It has been said: "The unexamined life is not worth living." But it's not only examination, introspection, and thoughtfulness, that makes life worth living. We would have to add to Socrates' meditation that to "drink in" and imbibe that meaning at the heart of the contemplative exercise, that is what gives life its value and increases quality over quantity. We pick up the thread where we left it the week before last with the second theme of our four-point programme for the positive Muslim agenda. We spoke of faith, the first of the four points, and how its dynamic is gratefulness. Currently we've been speaking of "intimate knowing" and how it's based on a consciousness of four dimensions of being; the personal world, which demands self-knowledge; and the second, the world of dominion (mulk), the opaque material world. This week we will unveil the angelic world (malakut) and the sovereign realm (jabarut).
The angelic malakut is the space of existence just beyond the opaque veil of the physical world. It is the space in which the angels operate. The human soul, our intellectual reasoning, the life of the mind also function in this unseen space. Our ability to explore abstract theoretical concepts is an intangible yet present and accountable reality. Anger, love, bewilderment, confusion, and resolve are all unobservable to the five senses. What we see are the effects of these driving emotions. This is what it means for a thing to be intelligible as opposed to tangible. Grace (barakah), spiritual reward (ajr), divine success (tawfiq), divine support (madad), all of these are essential forms of sustenance that we receive from beyond the unseen.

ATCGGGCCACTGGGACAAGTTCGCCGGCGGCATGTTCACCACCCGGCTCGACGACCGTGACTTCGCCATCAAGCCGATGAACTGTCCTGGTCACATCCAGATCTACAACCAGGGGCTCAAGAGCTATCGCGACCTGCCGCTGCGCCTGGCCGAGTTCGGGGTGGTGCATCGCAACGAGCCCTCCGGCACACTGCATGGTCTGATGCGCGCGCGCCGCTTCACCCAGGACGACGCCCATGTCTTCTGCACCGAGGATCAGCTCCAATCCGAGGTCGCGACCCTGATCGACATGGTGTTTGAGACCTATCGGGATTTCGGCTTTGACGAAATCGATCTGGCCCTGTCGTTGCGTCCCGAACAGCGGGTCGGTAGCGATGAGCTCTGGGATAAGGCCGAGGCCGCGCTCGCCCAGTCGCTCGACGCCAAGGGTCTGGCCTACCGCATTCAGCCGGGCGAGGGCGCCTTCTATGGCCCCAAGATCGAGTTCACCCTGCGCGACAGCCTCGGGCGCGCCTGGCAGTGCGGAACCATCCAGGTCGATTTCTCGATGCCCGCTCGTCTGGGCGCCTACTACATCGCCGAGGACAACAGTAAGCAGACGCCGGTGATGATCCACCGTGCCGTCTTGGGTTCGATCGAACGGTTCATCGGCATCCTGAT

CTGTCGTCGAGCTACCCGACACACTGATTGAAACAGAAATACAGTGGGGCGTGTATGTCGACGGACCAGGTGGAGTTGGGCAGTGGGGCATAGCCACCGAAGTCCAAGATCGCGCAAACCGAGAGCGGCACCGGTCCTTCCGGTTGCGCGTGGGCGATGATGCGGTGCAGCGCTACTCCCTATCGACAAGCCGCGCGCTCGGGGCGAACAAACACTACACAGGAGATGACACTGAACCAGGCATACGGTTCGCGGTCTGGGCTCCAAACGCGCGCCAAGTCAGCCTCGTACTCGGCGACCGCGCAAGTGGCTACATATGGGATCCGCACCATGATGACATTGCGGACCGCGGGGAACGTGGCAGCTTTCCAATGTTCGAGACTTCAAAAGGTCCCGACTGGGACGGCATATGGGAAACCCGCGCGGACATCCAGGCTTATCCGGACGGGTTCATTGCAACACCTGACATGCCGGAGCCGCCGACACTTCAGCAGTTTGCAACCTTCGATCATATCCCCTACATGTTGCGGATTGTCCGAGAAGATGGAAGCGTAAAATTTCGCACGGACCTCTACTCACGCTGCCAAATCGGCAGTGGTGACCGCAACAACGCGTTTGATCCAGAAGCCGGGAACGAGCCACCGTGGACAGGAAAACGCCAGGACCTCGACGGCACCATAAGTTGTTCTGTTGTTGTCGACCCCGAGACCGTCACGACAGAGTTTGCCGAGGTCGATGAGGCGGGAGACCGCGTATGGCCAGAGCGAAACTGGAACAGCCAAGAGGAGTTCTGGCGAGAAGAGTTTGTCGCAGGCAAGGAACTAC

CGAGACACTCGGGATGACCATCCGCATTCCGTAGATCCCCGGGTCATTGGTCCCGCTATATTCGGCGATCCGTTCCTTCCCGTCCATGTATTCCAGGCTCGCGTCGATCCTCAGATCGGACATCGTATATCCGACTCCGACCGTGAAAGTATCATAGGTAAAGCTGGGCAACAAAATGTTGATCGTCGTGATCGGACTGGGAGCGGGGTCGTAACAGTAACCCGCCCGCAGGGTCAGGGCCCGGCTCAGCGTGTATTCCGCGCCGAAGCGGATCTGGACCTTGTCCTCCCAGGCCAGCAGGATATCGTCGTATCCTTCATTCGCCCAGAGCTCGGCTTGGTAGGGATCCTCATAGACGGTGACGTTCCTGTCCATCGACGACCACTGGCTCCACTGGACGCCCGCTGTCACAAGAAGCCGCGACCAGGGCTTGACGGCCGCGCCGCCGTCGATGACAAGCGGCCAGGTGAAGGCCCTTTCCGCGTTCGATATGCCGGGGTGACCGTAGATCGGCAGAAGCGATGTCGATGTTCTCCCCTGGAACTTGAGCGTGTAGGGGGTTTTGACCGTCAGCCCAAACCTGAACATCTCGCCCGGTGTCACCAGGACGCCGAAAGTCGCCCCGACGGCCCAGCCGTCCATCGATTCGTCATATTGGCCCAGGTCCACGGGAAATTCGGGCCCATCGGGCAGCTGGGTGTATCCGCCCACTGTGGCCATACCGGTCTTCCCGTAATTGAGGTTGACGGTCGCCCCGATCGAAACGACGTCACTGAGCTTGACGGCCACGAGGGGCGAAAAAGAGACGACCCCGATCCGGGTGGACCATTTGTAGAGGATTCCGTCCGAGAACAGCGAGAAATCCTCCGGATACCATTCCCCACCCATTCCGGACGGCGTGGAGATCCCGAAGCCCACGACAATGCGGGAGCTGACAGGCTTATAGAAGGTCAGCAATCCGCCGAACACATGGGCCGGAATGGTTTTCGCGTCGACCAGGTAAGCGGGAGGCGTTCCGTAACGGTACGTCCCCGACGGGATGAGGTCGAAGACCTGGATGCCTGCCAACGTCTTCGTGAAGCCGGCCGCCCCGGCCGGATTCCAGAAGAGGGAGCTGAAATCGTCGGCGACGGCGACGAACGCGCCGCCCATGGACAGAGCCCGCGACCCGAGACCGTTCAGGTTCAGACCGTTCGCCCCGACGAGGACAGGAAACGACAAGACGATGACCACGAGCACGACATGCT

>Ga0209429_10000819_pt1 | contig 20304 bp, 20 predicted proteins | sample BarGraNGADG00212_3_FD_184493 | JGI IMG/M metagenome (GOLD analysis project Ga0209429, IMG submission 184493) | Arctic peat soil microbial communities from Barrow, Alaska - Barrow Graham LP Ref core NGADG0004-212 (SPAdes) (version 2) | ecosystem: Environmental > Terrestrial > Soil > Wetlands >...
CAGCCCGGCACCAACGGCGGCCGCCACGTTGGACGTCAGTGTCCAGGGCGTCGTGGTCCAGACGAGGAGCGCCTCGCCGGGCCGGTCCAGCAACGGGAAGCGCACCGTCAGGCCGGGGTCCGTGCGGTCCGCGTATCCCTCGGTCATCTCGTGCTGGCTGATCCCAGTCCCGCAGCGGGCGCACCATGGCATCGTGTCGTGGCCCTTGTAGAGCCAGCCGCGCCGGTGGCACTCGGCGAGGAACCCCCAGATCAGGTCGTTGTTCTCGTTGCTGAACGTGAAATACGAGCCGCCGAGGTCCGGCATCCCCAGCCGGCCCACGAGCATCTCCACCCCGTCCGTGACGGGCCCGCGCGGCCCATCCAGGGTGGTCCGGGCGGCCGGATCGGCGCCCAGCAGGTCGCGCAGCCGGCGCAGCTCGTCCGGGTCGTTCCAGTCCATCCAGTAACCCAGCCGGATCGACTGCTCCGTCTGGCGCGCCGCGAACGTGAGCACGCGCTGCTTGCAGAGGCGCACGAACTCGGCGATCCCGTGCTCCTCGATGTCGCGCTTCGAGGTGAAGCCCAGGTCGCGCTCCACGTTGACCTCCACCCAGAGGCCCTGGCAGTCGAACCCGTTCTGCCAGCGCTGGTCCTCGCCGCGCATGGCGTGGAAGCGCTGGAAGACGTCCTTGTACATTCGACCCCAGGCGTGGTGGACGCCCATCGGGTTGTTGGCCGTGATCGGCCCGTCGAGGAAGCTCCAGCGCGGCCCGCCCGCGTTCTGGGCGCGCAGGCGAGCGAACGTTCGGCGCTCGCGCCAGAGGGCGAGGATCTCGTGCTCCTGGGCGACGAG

The fourth of the consecutive levels of existence is the sovereign realm. Early Muslim culture coined the term jabarut to denote the dimension from which the presence of Allah could be beheld. In one narration: "Those of the heavens (malakut) seek out the divine presence just as do those of the earth (mulk). Even if the angels don't see Allah, we all witness the effects of His names and attributes in the world around us."
In a narration of the compendium of Muslim we find: "His veil is of light, were He to lift it, the splendor of His countenance would incinerate everything in the path of His gaze." We read in the Quran that: "To Allah belongs the East and the West, so wherever you turn there you will find the countenance of Allah." To whatever the direction a person turns their face and body, their heart is always facing Allah.
In chapter 33 we are told that: "Allah has not made for a man two hearts in his breast." So that heart can only have room for One beloved. This is the "love supreme". It is interesting to note that one of the wives of John Coltrane was a Muslim woman. Happening upon one of his companions one morning, the Prophet asked him how he was. "I awoke this morning a true believer," the man said. "Every statement has its reality; what is the reality of your statement?" the Prophet inquired. The man responded saying: "I have become disinterested in the material world, I fast my days, and stand in prayer vigil by night; and its as if I am seeing the throne of my Lord." To which the Prophet said: "You have understood, now stick to it."
Jihad Hashim Brown is director of research at the Tabah Foundation. He delivers the Friday sermon at the Maryam bint Sultan Mosque in Abu Dhabi.